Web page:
Birmingham Hippodrome West Midlands | Visit Birmingham | Black Country Nostalgia

Birmingham Hippodrome

Hurst Street, Birmingham B5 4TB, England

The Birmingham Hippodrome is one of the great success stories of the arts scene in Birmingham. It attracts over half a million visitors each year which makes it amongst the top most popular theatres in the world and a must see day or night destination.  It's perfectly situated in the heart of a lively area. The theatre restaurant serves delicious food, the service is really fast, the staff are attentive and helpful so you can make it one stop destination for a while and relax. It's not a massive venue, which is great and it feels cosy, inviting and warm.

This venue is a credit to Birmingham with amazing acoustics and a level of production that will blow your mind. It was opened as the Tivoli early 1900s and has a amazing neoclassical auditorium which was added a slightly later date and seats 1900. Over the years the old facades have been removed and replaced with modern functional  versions but once inside it still feels opulent and special, if you are planning a visit to Birmingham put this on the to do list. In the past the theatres been hosting major west end shows Starlight Express, Chitty Chitty Bang Bang, Cats and Mary Poppins.

The theatre runs many vital projects encouraging schools and colleges to get involved. The company is a non profit organisation and encourages sponsorship from the likes of the art council and the Birmingham business community. It's also known as the home To the Birmingham Royal Ballet and current Artistic Director, David Bintley. The theatre also works with the Welsh National Opera, Culture Central, DanceXchange and The Movement which teams up with the countries leading dance venues The Lowry in Manchester and Sadlers Wells in London to bring innovative dance talent to life.

From festivals and shows to workshops and gala dinners, there’s something for all tastes. At the time of the summer holidays could go see Annie The Musical or get some summer lovin and go watch Grease. Take a workshop on pantomime and see the Gruffalo doing Drama & Storytelling. You can take Behind The Scenes Tours and hear some fascinating stories from the guides, this place has been arts and entertainment central for a while and has some remarkable facts.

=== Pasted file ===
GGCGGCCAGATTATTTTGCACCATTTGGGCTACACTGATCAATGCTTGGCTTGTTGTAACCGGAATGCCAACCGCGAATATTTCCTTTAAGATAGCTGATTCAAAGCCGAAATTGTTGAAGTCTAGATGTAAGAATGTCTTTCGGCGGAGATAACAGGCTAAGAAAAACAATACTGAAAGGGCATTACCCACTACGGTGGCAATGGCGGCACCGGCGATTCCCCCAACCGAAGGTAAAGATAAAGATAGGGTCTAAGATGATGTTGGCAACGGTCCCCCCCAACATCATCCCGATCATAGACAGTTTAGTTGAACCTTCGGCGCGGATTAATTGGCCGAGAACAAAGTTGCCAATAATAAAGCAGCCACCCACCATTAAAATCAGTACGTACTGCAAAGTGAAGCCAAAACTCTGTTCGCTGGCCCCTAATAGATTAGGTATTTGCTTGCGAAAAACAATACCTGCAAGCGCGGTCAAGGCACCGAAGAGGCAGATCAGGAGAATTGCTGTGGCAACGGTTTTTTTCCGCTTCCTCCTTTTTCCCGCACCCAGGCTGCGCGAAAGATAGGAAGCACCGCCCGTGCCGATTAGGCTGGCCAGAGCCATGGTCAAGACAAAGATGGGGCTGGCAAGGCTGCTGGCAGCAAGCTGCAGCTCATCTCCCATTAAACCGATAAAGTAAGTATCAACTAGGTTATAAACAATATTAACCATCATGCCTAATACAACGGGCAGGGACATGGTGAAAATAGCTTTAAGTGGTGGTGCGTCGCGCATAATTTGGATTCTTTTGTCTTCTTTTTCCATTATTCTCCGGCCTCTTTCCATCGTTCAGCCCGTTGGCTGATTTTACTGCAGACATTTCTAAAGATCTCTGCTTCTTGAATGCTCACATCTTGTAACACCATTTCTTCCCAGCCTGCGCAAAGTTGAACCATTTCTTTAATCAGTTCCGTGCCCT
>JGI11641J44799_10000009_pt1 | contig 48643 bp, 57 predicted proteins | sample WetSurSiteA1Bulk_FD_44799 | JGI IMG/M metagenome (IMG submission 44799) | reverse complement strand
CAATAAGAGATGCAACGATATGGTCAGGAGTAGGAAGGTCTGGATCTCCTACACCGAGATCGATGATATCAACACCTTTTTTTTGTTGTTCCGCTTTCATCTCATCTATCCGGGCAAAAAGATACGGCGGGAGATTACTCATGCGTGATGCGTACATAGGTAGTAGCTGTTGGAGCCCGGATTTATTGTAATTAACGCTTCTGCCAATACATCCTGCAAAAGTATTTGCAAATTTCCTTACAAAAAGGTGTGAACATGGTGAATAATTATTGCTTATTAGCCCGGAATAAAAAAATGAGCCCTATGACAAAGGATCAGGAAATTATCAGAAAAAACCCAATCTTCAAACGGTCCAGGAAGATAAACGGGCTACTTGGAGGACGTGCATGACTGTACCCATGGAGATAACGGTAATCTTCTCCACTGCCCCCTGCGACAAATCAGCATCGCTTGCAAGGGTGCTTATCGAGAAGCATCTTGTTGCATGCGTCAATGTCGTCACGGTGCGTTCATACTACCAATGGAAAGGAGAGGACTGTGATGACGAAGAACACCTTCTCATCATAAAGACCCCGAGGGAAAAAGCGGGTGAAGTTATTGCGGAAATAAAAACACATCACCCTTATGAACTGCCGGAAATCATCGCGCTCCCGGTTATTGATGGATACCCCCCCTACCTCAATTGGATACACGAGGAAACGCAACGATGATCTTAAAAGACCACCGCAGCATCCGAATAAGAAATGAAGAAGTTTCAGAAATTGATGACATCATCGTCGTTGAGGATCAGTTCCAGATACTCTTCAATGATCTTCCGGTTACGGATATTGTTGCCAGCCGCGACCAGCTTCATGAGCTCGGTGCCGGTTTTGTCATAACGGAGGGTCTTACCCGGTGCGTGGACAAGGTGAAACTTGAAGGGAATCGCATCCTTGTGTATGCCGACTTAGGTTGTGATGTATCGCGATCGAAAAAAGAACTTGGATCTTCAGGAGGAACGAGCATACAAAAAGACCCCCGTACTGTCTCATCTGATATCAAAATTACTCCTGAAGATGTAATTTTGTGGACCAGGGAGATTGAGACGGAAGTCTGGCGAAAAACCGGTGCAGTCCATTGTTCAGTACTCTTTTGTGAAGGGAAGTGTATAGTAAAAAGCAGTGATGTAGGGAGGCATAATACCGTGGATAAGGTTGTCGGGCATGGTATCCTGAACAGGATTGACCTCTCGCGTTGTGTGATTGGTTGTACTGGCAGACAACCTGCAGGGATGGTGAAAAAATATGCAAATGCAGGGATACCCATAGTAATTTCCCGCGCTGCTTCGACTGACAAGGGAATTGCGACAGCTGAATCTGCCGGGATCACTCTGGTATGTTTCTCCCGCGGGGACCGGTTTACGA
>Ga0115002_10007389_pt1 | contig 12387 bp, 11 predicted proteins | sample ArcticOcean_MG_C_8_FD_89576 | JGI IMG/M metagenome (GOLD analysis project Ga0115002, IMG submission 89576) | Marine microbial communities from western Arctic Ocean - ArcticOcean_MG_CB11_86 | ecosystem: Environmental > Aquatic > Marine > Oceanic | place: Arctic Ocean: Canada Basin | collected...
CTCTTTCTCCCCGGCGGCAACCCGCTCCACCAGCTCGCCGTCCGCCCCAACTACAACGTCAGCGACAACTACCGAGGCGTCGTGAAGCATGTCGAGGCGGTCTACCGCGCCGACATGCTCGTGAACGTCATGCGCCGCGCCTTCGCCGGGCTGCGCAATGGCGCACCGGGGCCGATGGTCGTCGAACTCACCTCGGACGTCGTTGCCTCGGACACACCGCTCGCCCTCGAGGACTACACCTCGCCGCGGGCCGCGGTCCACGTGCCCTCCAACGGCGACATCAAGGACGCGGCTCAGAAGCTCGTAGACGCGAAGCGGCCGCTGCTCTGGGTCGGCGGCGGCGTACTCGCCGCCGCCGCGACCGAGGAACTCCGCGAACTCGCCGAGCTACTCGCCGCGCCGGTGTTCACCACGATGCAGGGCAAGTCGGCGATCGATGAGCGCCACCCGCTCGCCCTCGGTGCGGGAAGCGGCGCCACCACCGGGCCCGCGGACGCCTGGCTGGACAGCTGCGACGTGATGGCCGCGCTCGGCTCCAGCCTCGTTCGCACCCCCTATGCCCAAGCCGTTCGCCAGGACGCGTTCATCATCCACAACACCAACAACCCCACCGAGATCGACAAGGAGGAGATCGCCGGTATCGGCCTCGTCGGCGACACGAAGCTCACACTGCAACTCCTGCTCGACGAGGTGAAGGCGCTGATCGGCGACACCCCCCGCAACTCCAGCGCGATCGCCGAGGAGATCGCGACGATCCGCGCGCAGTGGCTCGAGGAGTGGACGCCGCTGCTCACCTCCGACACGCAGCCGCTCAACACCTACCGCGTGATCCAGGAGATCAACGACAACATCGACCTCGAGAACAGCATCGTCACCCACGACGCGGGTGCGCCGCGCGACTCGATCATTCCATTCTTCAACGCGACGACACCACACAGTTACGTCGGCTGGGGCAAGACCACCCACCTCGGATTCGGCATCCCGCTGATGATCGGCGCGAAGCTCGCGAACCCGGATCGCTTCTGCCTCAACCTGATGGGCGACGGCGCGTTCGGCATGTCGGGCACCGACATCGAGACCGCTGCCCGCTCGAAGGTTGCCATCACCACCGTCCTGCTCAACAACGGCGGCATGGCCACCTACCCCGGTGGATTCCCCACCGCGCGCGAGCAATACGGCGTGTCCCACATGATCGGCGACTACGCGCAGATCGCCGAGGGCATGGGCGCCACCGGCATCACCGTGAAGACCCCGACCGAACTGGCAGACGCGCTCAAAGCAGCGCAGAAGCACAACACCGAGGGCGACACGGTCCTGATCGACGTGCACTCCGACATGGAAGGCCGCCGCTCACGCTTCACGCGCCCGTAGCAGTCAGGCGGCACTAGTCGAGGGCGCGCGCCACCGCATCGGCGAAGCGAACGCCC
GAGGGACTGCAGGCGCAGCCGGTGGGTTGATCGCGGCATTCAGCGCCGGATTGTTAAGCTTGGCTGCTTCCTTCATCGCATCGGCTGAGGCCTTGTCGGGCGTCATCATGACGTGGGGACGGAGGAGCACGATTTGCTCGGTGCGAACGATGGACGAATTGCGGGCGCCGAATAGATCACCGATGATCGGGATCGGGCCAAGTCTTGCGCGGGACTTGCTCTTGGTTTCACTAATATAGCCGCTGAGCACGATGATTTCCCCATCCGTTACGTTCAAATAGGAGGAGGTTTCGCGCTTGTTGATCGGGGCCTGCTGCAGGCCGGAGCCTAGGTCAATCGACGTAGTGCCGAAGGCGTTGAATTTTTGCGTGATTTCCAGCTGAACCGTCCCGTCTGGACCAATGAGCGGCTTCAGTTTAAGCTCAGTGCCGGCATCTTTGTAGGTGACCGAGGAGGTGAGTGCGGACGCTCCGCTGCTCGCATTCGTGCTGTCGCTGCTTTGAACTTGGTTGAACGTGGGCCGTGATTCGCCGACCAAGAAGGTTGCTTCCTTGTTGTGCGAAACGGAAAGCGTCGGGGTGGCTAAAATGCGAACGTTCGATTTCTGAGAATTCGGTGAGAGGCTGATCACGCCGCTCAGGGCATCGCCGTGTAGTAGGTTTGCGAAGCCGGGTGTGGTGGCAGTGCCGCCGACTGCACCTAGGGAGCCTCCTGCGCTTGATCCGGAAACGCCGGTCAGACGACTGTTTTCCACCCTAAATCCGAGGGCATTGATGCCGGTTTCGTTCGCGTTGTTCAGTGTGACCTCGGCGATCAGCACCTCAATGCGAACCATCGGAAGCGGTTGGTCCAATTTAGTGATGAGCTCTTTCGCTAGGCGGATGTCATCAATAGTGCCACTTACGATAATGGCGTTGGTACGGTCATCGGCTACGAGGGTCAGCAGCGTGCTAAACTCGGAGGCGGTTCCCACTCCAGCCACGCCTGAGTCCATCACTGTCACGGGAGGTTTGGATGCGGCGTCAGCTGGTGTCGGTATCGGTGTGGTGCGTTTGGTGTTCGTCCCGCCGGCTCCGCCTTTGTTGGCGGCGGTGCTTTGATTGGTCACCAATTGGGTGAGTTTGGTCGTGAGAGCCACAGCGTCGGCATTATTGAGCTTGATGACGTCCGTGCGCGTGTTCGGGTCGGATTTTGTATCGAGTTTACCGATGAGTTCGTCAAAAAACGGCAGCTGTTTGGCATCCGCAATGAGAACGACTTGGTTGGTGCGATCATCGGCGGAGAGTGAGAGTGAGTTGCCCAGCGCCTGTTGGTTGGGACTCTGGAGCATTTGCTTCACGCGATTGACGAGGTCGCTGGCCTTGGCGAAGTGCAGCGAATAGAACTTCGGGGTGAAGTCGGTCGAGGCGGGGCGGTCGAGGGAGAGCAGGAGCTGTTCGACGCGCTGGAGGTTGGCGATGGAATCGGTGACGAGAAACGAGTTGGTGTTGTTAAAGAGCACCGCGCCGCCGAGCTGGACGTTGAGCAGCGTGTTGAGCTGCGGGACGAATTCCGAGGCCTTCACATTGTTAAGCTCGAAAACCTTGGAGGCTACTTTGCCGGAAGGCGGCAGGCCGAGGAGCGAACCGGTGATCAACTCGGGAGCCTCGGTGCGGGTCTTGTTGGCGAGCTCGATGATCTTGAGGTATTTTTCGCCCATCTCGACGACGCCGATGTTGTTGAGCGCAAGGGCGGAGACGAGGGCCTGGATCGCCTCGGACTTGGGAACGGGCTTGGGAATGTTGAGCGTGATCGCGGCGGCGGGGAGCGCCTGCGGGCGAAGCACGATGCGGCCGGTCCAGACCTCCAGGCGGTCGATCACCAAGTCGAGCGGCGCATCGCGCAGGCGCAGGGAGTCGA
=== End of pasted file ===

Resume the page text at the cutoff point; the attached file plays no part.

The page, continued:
Whatever you choose to do you can be guaranteed great production, comfortable seating and very reasonable prices. Sometimes the ques can be a bit of a pain during interval but nothing major. There is also fantastic wheelchair access  with adaptive seating and plenty of staff on hand to help. 

Getting to the Hippodrome is fairly easy.
New Street station is literally over the road and there's plenty of parking available in the nearest car park at the back of The Arcadian Shopping Centre. If you fancy a drink after the show walk onto Hurst Street there's plenty of lively bars and clubs around this area so you wont be stuck for choice. You are also in the middle of Birmingham's Chinatown so prepare for the mouth-watering aromas emanating from the many restaurants here.


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The Telegraph

Peter Donnelly's prize-winning essay offers a brilliant example of how local, and often unprepossessing, backgrounds can provide the material for an outstanding colour story. All his photographs were taken within a few miles of his home in Birmingham, Brierley Hill, at Blackheath, Bilston and Cradley Heath. He took them over a period of several months while on weekend walks along the deserted banks of the local canals. "Most evenings I never met a soul," Mr Donnelly recalls. "There was an air of isolation, and often desolation, over the whole scene, and this is what I have tried to capture in my photographs." The camera used was a Pentakon F and the film Agfa and Kodachrome.
by Dr Carl Chinn MBE
Peter Donnelly was born in Birmingham, educated at Corpus Christi junior school, Stechford and later at the holy rosary, Saltley. While at the Holy Rosary he took and passed a drawing examination for Moseley school of art at which he spent several years tuning his artistic talent.

On leaving the art school he joined Birmingham printers, Sam Currier & Son in brook street, St Pauls square, as an apprentice commercial artist. After completing his apprenticeship he left Sam Currier and worked at various printers and advertising agencies gaining valuable experience before starting with his working associate Bob Burns (typographer). Donnelly Burns Graphic Design studio was in Chapel Street, Lye before moving to larger premises in Cradley heath then Harborne.

Before starting the business Peter entered and won the Sunday Telegraph national photographic competition. He submitted an essay of photographs illustrating the demise of the Birmingham and Black Country canals with fellow photographer Norman Fletcher. To Peter and Norman, Midlands photographers and photographic societies seemingly had ignored the once great industrial arena that surrounded their everyday lives.

What an arena! what powerful exiting subjects for the camera; neglected canals, weed and web woven towpaths, old worn out narrow boats – redundant and half submerged in silted murky brown waters; steam trains rattling, hissing and bumping their waggons into line and the rail men who worked the line at that time.

Old foundries, run down factories and scrapyards – the industrial flotsam of a once great manufacturing region. Many six o’clock early morning starts were walked and many miles covered by Peter and his camera.

Now over 60 years later, photographs taken during those early excursions are being published - looking back at the time, long before the surge of change and reconstruction 1962 - 1965